Climate Change

Antarctic iceberg, once Earth’s biggest, suffers major split

The moving ice giant has been floating away from Antarctica since 2017

By DTE Staff
Published: Friday 29 January 2021
Photo: Copernicus/Sentinel-1

A major crack appeared in the Antarctic ice giant, A68a, once the world’s biggest iceberg, as captured in satellite images since January 25, 2021.

The iceberg had detached from the Larcen C ice shelf in 2017 and was travelling up towards the island of South Georgia in the British Overseas Territory, when turbulent sea currents diverted it towards to the South Atlantic Ocean.

The recent satellite footage captured a smaller slab, now called A68g, distinctly separated from the original iceberg but floating along it about 135 km off the south-eastern coast of South Georgia.

A68a, when it first broke off Antarctica, measured 5,800 square kilometres, almost triple the size of Delhi. It splintered and shed much of its mass since because of higher temperatures and rough sea currents. It still posed a threat to the little island of about the same size and home to penguins, seals and endangered blue whales.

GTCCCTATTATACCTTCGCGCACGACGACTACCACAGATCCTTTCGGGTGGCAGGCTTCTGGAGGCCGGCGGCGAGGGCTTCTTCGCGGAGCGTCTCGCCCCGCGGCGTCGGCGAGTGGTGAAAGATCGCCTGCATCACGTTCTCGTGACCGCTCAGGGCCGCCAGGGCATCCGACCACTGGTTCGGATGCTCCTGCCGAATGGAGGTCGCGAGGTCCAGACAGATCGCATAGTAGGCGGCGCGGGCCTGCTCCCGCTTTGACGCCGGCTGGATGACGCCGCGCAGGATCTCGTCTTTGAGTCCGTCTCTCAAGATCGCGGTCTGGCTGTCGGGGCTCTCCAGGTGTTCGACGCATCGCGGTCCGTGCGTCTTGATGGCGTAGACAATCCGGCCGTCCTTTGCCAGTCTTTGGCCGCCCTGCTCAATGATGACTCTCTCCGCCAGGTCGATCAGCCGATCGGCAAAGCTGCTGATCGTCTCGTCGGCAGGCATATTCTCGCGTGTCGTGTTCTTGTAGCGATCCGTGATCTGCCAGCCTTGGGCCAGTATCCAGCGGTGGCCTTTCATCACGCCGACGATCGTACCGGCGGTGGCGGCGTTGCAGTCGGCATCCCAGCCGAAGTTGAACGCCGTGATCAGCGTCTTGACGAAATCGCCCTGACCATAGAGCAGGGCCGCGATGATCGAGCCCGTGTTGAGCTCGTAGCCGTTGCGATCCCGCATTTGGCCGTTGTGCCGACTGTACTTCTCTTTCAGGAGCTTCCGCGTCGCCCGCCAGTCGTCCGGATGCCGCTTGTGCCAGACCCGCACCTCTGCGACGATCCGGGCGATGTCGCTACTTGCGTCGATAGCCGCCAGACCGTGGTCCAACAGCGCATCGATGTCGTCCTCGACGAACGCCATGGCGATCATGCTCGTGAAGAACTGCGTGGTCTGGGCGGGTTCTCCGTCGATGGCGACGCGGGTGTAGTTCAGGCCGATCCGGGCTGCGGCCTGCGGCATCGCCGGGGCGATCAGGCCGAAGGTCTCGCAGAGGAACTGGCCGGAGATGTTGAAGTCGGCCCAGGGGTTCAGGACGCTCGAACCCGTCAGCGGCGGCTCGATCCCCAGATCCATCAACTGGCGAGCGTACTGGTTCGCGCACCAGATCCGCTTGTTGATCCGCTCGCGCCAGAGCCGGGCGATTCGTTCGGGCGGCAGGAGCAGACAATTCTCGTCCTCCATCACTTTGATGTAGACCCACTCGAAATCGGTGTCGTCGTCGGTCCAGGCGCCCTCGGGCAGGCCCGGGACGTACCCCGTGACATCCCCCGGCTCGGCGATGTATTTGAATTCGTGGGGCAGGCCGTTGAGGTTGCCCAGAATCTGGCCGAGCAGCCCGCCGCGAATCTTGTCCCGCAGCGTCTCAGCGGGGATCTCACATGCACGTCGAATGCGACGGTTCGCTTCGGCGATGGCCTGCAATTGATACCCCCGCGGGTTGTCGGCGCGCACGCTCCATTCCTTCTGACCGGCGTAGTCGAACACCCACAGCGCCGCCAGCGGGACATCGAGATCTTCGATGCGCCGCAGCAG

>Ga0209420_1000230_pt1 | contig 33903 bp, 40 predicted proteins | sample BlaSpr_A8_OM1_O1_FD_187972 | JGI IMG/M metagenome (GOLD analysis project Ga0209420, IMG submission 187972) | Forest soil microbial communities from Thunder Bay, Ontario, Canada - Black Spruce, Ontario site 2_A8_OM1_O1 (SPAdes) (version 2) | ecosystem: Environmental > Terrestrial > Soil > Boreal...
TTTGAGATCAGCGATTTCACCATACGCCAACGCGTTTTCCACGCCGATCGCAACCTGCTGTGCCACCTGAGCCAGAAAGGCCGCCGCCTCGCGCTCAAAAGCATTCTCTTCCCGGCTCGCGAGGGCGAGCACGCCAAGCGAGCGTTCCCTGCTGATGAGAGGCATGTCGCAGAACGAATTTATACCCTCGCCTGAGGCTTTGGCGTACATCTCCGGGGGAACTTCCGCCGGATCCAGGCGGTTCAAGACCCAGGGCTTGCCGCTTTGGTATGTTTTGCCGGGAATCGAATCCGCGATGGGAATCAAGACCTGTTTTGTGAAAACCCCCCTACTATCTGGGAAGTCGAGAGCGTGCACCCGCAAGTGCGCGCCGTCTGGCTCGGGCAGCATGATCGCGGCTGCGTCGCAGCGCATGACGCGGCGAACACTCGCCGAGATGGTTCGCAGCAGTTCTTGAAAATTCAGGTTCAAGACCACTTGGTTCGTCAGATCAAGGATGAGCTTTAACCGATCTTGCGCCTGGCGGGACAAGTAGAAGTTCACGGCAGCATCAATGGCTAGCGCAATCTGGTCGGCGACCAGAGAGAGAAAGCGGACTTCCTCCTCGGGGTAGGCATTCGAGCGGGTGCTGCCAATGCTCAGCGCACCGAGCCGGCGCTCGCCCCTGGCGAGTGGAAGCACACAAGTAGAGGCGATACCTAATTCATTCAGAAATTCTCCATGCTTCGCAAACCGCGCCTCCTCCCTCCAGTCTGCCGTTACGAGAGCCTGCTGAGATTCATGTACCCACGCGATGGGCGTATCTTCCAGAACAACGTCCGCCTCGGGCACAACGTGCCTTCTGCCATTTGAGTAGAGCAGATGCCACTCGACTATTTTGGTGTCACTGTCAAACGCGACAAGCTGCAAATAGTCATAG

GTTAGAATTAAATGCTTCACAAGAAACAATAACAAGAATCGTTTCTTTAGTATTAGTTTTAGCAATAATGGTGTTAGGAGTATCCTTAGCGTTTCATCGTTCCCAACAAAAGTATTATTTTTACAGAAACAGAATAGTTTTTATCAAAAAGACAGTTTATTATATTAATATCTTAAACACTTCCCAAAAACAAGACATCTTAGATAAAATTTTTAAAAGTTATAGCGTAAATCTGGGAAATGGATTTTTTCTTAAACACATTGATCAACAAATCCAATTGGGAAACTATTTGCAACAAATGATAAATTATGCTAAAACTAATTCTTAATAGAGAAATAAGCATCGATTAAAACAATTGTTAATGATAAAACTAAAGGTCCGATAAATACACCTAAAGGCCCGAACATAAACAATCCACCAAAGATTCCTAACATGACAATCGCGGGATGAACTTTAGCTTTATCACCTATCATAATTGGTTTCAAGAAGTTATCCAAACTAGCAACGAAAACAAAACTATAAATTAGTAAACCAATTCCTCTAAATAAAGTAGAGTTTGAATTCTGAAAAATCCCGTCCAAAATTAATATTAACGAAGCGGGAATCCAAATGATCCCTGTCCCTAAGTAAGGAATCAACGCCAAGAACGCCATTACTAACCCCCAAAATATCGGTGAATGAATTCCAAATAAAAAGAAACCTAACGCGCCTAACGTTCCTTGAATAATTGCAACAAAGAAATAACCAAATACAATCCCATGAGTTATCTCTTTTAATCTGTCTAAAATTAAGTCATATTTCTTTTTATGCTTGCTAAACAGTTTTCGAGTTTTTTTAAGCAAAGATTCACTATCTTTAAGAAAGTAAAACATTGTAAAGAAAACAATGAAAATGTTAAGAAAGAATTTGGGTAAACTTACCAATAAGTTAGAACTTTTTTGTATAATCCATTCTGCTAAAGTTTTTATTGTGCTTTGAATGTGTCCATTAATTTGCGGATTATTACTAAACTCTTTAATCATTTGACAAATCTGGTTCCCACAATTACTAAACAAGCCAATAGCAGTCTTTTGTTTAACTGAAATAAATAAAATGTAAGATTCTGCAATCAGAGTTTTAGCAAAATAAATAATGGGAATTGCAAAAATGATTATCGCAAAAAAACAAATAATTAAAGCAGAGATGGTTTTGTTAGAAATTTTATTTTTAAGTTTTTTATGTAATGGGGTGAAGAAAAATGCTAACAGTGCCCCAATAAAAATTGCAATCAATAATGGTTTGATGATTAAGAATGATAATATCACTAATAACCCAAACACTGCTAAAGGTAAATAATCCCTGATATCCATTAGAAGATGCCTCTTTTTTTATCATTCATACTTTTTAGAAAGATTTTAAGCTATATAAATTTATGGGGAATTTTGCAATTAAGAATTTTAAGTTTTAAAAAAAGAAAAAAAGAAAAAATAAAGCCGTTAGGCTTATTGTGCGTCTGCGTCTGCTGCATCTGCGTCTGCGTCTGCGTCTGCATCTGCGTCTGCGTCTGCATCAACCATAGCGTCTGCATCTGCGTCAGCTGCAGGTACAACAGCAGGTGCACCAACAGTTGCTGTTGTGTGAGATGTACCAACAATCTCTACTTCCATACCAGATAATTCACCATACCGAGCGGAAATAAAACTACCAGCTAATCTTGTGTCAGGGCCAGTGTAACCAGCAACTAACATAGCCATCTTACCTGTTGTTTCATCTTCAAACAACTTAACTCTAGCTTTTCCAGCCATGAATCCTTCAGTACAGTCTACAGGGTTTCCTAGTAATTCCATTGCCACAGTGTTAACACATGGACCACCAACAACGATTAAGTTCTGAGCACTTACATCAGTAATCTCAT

Last November, when it was dangerously close to South Georgia and before it was veered towards the South Atlantic Ocean, scientists thought it would anchor itself to the island’s coast and destroy its thriving marine ecosystem.

A68g is not the first one to depart from the floating ice giant. In fact, as the suffix ‘g’ suggests, it is the sixth smaller chunk or ‘childberg’ to have calved from A68a since the last part of 2020. These city-sized ice masses that have drifted away from Antarctica, still threaten marine and coastal habitats, squishing small species under their weight or erasing the lands where their food grows.

The earth lost 28 trillion tonnes of ice between 1994 and 2017 of which 6.5 trillion tones were from Antarctic ice shelves, according to a report published in Cryosphere.  

The phenomenon of ice sheets splitting up and melting could have long-term ramifications. The smaller chunks can melt away easily, raising the global sea level and setting off other environmental anomalies.

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